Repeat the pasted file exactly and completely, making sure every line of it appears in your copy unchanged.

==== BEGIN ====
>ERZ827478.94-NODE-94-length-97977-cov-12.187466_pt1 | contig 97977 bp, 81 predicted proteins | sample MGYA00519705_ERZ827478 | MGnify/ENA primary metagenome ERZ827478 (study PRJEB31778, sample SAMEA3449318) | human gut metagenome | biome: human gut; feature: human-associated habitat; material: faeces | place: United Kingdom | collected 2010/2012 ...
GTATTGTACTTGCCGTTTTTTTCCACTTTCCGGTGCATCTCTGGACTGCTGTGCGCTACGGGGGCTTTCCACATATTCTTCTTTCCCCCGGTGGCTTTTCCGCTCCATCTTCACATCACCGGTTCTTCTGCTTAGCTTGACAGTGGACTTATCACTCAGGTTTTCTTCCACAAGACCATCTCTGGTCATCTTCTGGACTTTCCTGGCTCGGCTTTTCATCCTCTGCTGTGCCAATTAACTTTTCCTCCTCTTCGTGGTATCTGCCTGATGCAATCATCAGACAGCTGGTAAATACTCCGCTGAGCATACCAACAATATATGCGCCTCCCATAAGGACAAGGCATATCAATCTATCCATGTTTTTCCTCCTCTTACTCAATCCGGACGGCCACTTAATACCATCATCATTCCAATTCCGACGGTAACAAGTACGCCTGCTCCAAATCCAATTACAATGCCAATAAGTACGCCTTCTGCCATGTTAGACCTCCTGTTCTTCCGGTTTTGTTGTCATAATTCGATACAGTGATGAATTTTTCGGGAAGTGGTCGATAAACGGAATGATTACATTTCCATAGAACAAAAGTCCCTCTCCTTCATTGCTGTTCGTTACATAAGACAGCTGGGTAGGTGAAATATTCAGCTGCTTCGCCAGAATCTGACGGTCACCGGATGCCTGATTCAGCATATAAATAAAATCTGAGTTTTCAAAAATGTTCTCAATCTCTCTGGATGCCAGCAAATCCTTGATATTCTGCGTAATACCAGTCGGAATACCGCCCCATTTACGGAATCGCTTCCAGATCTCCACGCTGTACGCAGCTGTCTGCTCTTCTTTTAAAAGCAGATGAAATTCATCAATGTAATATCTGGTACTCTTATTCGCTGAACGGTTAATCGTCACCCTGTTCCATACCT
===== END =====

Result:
>ERZ827478.94-NODE-94-length-97977-cov-12.187466_pt1 | contig 97977 bp, 81 predicted proteins | sample MGYA00519705_ERZ827478 | MGnify/ENA primary metagenome ERZ827478 (study PRJEB31778, sample SAMEA3449318) | human gut metagenome | biome: human gut; feature: human-associated habitat; material: faeces | place: United Kingdom | collected 2010/2012 ...
GTATTGTACTTGCCGTTTTTTTCCACTTTCCGGTGCATCTCTGGACTGCTGTGCGCTACGGGGGCTTTCCACATATTCTTCTTTCCCCCGGTGGCTTTTCCGCTCCATCTTCACATCACCGGTTCTTCTGCTTAGCTTGACAGTGGACTTATCACTCAGGTTTTCTTCCACAAGACCATCTCTGGTCATCTTCTGGACTTTCCTGGCTCGGCTTTTCATCCTCTGCTGTGCCAATTAACTTTTCCTCCTCTTCGTGGTATCTGCCTGATGCAATCATCAGACAGCTGGTAAATACTCCGCTGAGCATACCAACAATATATGCGCCTCCCATAAGGACAAGGCATATCAATCTATCCATGTTTTTCCTCCTCTTACTCAATCCGGACGGCCACTTAATACCATCATCATTCCAATTCCGACGGTAACAAGTACGCCTGCTCCAAATCCAATTACAATGCCAATAAGTACGCCTTCTGCCATGTTAGACCTCCTGTTCTTCCGGTTTTGTTGTCATAATTCGATACAGTGATGAATTTTTCGGGAAGTGGTCGATAAACGGAATGATTACATTTCCATAGAACAAAAGTCCCTCTCCTTCATTGCTGTTCGTTACATAAGACAGCTGGGTAGGTGAAATATTCAGCTGCTTCGCCAGAATCTGACGGTCACCGGATGCCTGATTCAGCATATAAATAAAATCTGAGTTTTCAAAAATGTTCTCAATCTCTCTGGATGCCAGCAAATCCTTGATATTCTGCGTAATACCAGTCGGAATACCGCCCCATTTACGGAATCGCTTCCAGATCTCCACGCTGTACGCAGCTGTCTGCTCTTCTTTTAAAAGCAGATGAAATTCATCAATGTAATATCTGGTACTCTTATTCGCTGAACGGTTAATCGTCACCCTGTTCCATACCT